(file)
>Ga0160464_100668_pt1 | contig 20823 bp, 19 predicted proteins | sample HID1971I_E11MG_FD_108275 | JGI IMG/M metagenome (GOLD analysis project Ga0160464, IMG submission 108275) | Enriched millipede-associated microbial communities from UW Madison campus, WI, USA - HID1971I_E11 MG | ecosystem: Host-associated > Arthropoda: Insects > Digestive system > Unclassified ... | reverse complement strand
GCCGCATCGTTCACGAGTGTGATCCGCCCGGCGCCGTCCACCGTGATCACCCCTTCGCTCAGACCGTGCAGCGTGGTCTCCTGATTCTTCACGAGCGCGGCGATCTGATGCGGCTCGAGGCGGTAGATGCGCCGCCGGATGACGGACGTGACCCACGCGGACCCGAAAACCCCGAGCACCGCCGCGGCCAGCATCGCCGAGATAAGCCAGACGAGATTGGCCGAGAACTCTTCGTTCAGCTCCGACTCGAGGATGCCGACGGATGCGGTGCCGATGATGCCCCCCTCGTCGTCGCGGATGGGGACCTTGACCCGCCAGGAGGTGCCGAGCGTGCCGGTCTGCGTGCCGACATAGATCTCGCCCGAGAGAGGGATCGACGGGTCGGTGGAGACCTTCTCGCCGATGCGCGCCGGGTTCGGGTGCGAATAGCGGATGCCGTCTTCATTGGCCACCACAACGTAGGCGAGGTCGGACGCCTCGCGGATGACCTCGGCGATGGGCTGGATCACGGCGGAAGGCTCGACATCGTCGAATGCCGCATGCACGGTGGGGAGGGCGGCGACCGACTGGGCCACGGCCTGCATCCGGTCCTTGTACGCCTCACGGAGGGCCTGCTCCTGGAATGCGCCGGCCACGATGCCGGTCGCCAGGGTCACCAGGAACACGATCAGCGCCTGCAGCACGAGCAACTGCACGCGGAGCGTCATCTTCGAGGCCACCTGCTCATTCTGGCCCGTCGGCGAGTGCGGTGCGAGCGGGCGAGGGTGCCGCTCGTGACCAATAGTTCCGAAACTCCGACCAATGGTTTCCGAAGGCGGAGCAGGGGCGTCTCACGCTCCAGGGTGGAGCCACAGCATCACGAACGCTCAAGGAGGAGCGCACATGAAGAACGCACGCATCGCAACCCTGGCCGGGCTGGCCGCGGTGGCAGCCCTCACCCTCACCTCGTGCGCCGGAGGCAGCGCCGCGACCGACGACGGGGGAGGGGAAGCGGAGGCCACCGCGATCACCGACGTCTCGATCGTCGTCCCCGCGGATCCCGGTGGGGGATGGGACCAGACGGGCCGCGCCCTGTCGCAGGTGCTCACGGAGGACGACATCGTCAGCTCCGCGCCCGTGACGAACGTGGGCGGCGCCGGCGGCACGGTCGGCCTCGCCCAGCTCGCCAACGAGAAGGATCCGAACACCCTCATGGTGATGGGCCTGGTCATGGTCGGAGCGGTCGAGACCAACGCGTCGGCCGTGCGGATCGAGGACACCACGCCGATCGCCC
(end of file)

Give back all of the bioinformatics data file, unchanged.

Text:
>Ga0160464_100668_pt1 | contig 20823 bp, 19 predicted proteins | sample HID1971I_E11MG_FD_108275 | JGI IMG/M metagenome (GOLD analysis project Ga0160464, IMG submission 108275) | Enriched millipede-associated microbial communities from UW Madison campus, WI, USA - HID1971I_E11 MG | ecosystem: Host-associated > Arthropoda: Insects > Digestive system > Unclassified ... | reverse complement strand
GCCGCATCGTTCACGAGTGTGATCCGCCCGGCGCCGTCCACCGTGATCACCCCTTCGCTCAGACCGTGCAGCGTGGTCTCCTGATTCTTCACGAGCGCGGCGATCTGATGCGGCTCGAGGCGGTAGATGCGCCGCCGGATGACGGACGTGACCCACGCGGACCCGAAAACCCCGAGCACCGCCGCGGCCAGCATCGCCGAGATAAGCCAGACGAGATTGGCCGAGAACTCTTCGTTCAGCTCCGACTCGAGGATGCCGACGGATGCGGTGCCGATGATGCCCCCCTCGTCGTCGCGGATGGGGACCTTGACCCGCCAGGAGGTGCCGAGCGTGCCGGTCTGCGTGCCGACATAGATCTCGCCCGAGAGAGGGATCGACGGGTCGGTGGAGACCTTCTCGCCGATGCGCGCCGGGTTCGGGTGCGAATAGCGGATGCCGTCTTCATTGGCCACCACAACGTAGGCGAGGTCGGACGCCTCGCGGATGACCTCGGCGATGGGCTGGATCACGGCGGAAGGCTCGACATCGTCGAATGCCGCATGCACGGTGGGGAGGGCGGCGACCGACTGGGCCACGGCCTGCATCCGGTCCTTGTACGCCTCACGGAGGGCCTGCTCCTGGAATGCGCCGGCCACGATGCCGGTCGCCAGGGTCACCAGGAACACGATCAGCGCCTGCAGCACGAGCAACTGCACGCGGAGCGTCATCTTCGAGGCCACCTGCTCATTCTGGCCCGTCGGCGAGTGCGGTGCGAGCGGGCGAGGGTGCCGCTCGTGACCAATAGTTCCGAAACTCCGACCAATGGTTTCCGAAGGCGGAGCAGGGGCGTCTCACGCTCCAGGGTGGAGCCACAGCATCACGAACGCTCAAGGAGGAGCGCACATGAAGAACGCACGCATCGCAACCCTGGCCGGGCTGGCCGCGGTGGCAGCCCTCACCCTCACCTCGTGCGCCGGAGGCAGCGCCGCGACCGACGACGGGGGAGGGGAAGCGGAGGCCACCGCGATCACCGACGTCTCGATCGTCGTCCCCGCGGATCCCGGTGGGGGATGGGACCAGACGGGCCGCGCCCTGTCGCAGGTGCTCACGGAGGACGACATCGTCAGCTCCGCGCCCGTGACGAACGTGGGCGGCGCCGGCGGCACGGTCGGCCTCGCCCAGCTCGCCAACGAGAAGGATCCGAACACCCTCATGGTGATGGGCCTGGTCATGGTCGGAGCGGTCGAGACCAACGCGTCGGCCGTGCGGATCGAGGACACCACGCCGATCGCCC